Agreements that lay the groundwork for eliminating a costly utility rate payment for Upper Peninsula families and job providers, while providing the region with long-term, cost-effective energy reliability and ensuring the U.P.’s energy independence were announced recently by Gov. Rick Snyder, Attorney General Bill Schuette, Wisconsin Energy Corp. (We Energies), Upper Peninsula Power Co. (UPPCO), Invenergy, and Cliffs Natural Resources Inc. (Cliffs).

The proposed solutions meet two key policymaking goals: 1) protecting U.P. ratepayers from years of costly System Support Resource (SSR) payments for the Presque Isle Power Plant in Marquette, and 2) providing replacement electric generation in the U.P. to avoid a likely federal mandate to pay $500 million or more to remain dependent on out-of-state coal plants.

“This is a critical development for the Upper Peninsula and our entire state,” Snyder said. “The solution these agreements advance ensures reliability, rids the U.P. of years of unaffordable charges, improves the environment, and most of all gives the U.P. the power and ability to adapt to the future.”

“Our primary goal is to protect U.P. families from unreasonable rate increases to the greatest extent possible,” Schuette said. “We remain committed to vigorously opposing any short-term rate increases due to the costs of maintaining the Presque Isle Power Plant, but this agreement will help avoid long-term burdens on U.P. ratepayers while increasing energy reliability and the opportunity for future economic growth.”

While the effect on different U.P. electric customers will vary widely, they will see a reduction on their bills after the SSR payments cease, which likely will be in July.

Without protection from SSR payments, residents could be asked to pay about $150 more a year, and businesses could pay tens of thousands – or millions – more per year, depending on their location and energy use.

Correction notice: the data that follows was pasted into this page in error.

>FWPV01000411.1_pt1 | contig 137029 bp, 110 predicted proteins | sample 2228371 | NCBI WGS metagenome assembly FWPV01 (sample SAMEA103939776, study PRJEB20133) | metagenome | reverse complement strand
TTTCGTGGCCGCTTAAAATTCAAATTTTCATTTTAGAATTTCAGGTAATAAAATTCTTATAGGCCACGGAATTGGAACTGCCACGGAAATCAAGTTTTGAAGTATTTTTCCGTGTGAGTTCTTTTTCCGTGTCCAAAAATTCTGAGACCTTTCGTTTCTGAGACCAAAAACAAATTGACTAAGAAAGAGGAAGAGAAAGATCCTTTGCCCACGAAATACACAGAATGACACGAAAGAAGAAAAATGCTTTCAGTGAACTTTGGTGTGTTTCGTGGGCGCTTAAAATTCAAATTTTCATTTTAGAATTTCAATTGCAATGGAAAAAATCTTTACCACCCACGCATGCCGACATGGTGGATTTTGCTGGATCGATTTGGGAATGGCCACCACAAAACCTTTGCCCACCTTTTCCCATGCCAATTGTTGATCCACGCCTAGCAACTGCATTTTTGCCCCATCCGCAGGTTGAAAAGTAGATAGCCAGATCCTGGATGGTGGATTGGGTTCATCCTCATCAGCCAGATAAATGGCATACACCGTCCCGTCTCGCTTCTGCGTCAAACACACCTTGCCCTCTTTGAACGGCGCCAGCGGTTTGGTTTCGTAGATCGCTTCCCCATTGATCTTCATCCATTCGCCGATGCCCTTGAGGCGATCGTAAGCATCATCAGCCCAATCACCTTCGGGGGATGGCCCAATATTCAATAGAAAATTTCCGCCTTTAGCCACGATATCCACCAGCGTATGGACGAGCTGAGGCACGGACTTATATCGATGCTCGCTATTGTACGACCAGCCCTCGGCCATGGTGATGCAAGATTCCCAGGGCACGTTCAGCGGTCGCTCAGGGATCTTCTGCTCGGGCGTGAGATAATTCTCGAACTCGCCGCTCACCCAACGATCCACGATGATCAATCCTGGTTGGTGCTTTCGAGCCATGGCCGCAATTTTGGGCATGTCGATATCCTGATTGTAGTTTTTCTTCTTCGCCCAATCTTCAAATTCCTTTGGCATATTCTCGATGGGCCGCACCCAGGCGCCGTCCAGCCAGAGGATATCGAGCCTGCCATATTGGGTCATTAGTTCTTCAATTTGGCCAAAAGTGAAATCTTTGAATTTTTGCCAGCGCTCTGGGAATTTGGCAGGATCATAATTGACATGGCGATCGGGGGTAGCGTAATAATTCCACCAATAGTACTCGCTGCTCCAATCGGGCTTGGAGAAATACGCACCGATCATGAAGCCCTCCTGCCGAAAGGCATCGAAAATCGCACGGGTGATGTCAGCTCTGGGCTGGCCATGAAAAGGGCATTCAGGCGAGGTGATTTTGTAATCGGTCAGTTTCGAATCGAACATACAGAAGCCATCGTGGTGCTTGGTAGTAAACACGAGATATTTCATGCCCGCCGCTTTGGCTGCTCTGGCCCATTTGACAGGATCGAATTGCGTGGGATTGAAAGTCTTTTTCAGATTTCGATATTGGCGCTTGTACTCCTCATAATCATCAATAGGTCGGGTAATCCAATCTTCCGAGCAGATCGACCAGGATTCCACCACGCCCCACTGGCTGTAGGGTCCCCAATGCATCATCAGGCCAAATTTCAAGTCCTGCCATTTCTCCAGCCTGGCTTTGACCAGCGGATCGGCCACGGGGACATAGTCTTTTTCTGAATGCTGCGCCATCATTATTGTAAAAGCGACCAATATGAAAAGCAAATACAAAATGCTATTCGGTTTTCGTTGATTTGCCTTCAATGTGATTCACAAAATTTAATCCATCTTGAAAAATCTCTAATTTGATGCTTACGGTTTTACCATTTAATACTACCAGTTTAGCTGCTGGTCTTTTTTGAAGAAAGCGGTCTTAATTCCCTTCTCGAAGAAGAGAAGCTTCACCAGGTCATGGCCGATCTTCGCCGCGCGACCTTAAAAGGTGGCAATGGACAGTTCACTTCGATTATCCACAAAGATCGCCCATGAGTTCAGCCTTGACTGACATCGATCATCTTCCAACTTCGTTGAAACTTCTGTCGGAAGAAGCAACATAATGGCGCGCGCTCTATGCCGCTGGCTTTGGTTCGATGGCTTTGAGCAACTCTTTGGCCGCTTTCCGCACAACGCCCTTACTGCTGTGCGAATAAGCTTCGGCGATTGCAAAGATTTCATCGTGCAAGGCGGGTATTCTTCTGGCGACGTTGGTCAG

The four agreements in principle are as follows:

  •  UPPCO and We Energies. The electric utility businesses now owned by We Energies and Integrys (doing business as Wisconsin Public Service Corp.), including the Presque Isle Power Plant, would be sold to UPPCO, meaning a single U.P.-based corporation would provide electric service to a majority of the U.P. UPPCO indicated that it will “step into” existing rates, except that the SSR will be terminated.
  • UPPCO and Cliffs. Upon acquisition of the Presque Isle Power Plant, which is expected no later than July, the SSR payments would be terminated and UPPCO would not seek an SSR. Cliffs would purchase a significant majority of its power from UPPCO until the Presque Isle Power Plant’s retirement, anticipated in 2020 due to new federal air emission requirements impacting coal generators statewide.
  •  Cliffs and Invenergy. Invenergy would build, own and operate a new natural gas-powered, combined heat and power facility, located on Cliffs’ site to supply electricity and steam to Cliffs and excess energy to other local utilities. Initially dubbed the “U.P. Cogen Project,” the proposed facility is planned to open before the retirement of the Presque Isle Power Plant, and is expected to resolve long-term reliability concerns by providing clean, cost-effective and highly efficient generating capacity for Cliffs, while having some excess power for other utilities.
  • Regarding settlement between We Energies, Gov. Snyder, Attorney General Schuette, the Michigan Public Service Commission (MPSC) staff, and Cliffs Natural Resources. The parties have agreed to notify both the Federal Energy Regulatory Commission and the MPSC of their position of no objection to the merger of Wisconsin Energy and Integrys Energy Group, conditional upon the above agreements being approved.

While all of the agreements have a number of contingencies and are subject to further refinement, the governor said he is very optimistic about bringing these transactions to fruition and getting federal and state approvals.

“Expansion of UPPCO is consistent with our business strategy and with our commitment to the U.P. and Michigan in general,” said Barbara Siehr, UPPCO CEO.

“As the biggest employer and consumer of electricity in the Upper Peninsula with our Empire and Tilden mines, we reaffirm our commitment to the state and the U.P., and look forward to finalizing the remaining details in cooperation with all the work group participants,” said Lourenco Goncalves, Cliffs chairman, president and CEO.

“Invenergy is pleased to partner with Cliffs and the state of Michigan to develop, build and operate a new clean-energy facility in the Upper Peninsula, adding to our clean energy investments in Michigan,” said Michael Polsky, Invenergy’s president and CEO.

Gale Klappa, chairman/CEO of We Energies, said the agreements are a “tremendous step forward” that will benefit U.P. customers for decades.

Stakeholders also said they will also continue engaging other businesses and community leaders to refine cost-effective, short and long-term solutions to the U.P.’s electricity issues.